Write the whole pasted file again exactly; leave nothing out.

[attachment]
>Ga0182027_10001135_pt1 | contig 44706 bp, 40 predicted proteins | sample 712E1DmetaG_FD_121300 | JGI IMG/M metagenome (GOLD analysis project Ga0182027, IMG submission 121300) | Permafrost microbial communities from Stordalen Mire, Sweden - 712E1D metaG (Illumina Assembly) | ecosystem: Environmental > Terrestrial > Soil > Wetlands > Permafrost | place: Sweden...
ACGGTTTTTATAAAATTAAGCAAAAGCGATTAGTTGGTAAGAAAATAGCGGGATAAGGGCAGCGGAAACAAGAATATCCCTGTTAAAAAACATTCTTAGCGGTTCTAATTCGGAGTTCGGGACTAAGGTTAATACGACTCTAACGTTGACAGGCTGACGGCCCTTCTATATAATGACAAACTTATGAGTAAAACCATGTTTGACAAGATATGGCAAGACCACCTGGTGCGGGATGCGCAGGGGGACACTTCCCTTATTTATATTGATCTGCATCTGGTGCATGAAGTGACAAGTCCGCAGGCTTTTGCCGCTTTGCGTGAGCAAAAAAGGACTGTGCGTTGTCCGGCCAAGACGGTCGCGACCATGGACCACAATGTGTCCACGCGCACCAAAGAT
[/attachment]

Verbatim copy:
>Ga0182027_10001135_pt1 | contig 44706 bp, 40 predicted proteins | sample 712E1DmetaG_FD_121300 | JGI IMG/M metagenome (GOLD analysis project Ga0182027, IMG submission 121300) | Permafrost microbial communities from Stordalen Mire, Sweden - 712E1D metaG (Illumina Assembly) | ecosystem: Environmental > Terrestrial > Soil > Wetlands > Permafrost | place: Sweden...
ACGGTTTTTATAAAATTAAGCAAAAGCGATTAGTTGGTAAGAAAATAGCGGGATAAGGGCAGCGGAAACAAGAATATCCCTGTTAAAAAACATTCTTAGCGGTTCTAATTCGGAGTTCGGGACTAAGGTTAATACGACTCTAACGTTGACAGGCTGACGGCCCTTCTATATAATGACAAACTTATGAGTAAAACCATGTTTGACAAGATATGGCAAGACCACCTGGTGCGGGATGCGCAGGGGGACACTTCCCTTATTTATATTGATCTGCATCTGGTGCATGAAGTGACAAGTCCGCAGGCTTTTGCCGCTTTGCGTGAGCAAAAAAGGACTGTGCGTTGTCCGGCCAAGACGGTCGCGACCATGGACCACAATGTGTCCACGCGCACCAAAGAT